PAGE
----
Investing.com – Oil futures settled higher on Friday, but posted a weekly loss of around 2% as the market weighed rising shale production and record-high stockpiles in the U.S. against efforts by major producers to cut output to reduce a global glut.
The May contract inched up 27 cents, or around 0.6%, to $47.97 a barrel by close of trade Friday, snapping a four-session losing streak. It touched $47.01 on Wednesday, a level not seen since November 30.
For the week, the U.S. benchmark declined 81 cents, or around 1.7%, the third weekly loss in a month.
Elsewhere, on the ICE Futures Exchange in London, for May delivery tacked on 24 cents to settle at $50.80 a barrel by close of trade. The global benchmark hit $49.71 on Wednesday, its cheapest since November 30.
London-traded Brent futures logged a drop of 96 cents, or about 1.9%, on the week.
Data from oilfield services provider Baker Hughes on Friday revealed that the number of active U.S. rigs drilling for oil last week, the tenth weekly increase in a row. That brought the total count to 652, the most since September 2015.
Meanwhile, the U.S. Energy Information Administration said on Wednesday that rose by 5.0 million barrels last week to an all-time high of 533.1 million, feeding concerns about a global glut.
Oil has fallen sharply this month amid concern that the ongoing rebound in U.S. shale production could derail efforts by other major producers to rebalance global oil supply and demand.
OPEC agreed in November last year to curb its output by about 1.2 million barrels per day between January and June. Russia and 10 other non-OPEC producers have agreed to jointly cut by an additional 600,000 barrels per day.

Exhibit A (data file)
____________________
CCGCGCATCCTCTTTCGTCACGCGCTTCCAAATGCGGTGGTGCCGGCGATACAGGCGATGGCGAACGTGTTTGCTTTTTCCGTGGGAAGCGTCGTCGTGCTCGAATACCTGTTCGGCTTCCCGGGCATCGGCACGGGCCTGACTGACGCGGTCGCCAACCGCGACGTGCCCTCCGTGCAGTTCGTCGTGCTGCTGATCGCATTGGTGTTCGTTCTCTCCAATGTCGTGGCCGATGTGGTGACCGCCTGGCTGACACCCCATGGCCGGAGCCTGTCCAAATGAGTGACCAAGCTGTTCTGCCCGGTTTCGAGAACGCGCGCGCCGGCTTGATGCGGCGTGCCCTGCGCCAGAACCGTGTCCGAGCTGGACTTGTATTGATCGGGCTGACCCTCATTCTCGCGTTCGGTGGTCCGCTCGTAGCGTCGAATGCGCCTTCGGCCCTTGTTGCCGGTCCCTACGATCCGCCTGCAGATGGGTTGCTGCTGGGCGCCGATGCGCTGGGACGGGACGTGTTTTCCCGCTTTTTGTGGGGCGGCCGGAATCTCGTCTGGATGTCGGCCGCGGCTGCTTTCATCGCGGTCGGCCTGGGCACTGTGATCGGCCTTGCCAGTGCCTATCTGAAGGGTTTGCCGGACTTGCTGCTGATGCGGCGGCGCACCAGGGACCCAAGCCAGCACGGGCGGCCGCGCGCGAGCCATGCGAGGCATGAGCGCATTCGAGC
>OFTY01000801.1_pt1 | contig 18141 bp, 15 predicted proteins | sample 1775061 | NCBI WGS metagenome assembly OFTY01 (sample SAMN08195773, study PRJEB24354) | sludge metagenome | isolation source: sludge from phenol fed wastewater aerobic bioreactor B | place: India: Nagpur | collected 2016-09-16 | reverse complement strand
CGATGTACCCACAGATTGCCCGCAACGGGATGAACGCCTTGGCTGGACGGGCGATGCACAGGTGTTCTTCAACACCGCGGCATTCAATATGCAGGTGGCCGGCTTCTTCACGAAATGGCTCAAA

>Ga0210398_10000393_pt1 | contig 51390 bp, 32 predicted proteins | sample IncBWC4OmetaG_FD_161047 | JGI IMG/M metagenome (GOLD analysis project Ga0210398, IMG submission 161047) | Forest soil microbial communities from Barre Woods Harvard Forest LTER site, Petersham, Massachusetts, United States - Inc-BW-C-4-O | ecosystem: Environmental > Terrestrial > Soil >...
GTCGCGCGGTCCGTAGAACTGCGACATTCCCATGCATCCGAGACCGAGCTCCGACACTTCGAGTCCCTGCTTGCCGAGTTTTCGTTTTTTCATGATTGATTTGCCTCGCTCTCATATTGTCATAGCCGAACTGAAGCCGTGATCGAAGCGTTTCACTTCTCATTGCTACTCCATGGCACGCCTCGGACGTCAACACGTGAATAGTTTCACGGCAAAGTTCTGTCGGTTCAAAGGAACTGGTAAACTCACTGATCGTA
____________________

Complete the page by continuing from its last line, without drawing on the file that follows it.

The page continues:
In total, they agreed to reduce output by 1.8 million barrels per day to 32.5 million for the first six months of the year, but so far the move has had little impact on inventory levels.
OPEC’s latest monthly report showed global oil stocks in January rose to 278 million barrels above the five-year average.
OPEC members increasingly favor extending the output curb beyond June to balance the market, sources within the group said, although they added that this would require non-OPEC members such as Russia to also step up their efforts.
Kuwait is scheduled to host a ministerial meeting on Sunday comprising representatives from Algeria, Venezuela, and non-OPEC nations Russia and Oman to review compliance with the output agreement and to discuss whether cuts would be extended beyond June.
Elsewhere on Nymex, for April inched up 1.5 cents, or about 1% to $1.604 on Friday. It ended up around 0.4% for the week.
April added 0.7 cents to finish at $1.497 a gallon. For the week, the fuel lost roughly 0.2%.
for April delivery rose 2.5 cents to $3.076 per million British thermal units. It posted a weekly gain of around 4.6%.
In the week ahead, market participants will eye fresh weekly information on U.S. stockpiles of crude and refined products on Tuesday and Wednesday to gauge the strength of demand in the world’s largest oil consumer.
Meanwhile, traders will pay close attention to comments from a meeting Sunday of major crude producers in Kuwait for further signals of compliance and whwther the deal will be extended into the second half of the year.
said on Saturday the market is a decisive factor in deciding whether to extend into the second half of this year a global agreement on reducing oil output.
Russian Energy Minister Alexander Novak told reporters on Saturday that it is still too early to decide whether prolonging the deal is warranted, and that the situation would be clearer in April-May.
Algerian Energy Minister Nouredine Bouterfa told reporters an extension could benefit the market.
Ahead of the coming week, Investing.com has compiled a list of these and other significant events likely to affect the markets.
Tuesday, March 28
The American Petroleum Institute, an industry group, is to publish its weekly report on U.S. oil supplies.
Wednesday, March 29
The U.S. Energy Information Administration is to release weekly data on oil and gasoline stockpiles.
Thursday, March 30
The U.S. government is to produce a weekly report on natural gas supplies in storage.
Friday, March 31
Baker Hughes will release weekly data on the U.S. oil rig count.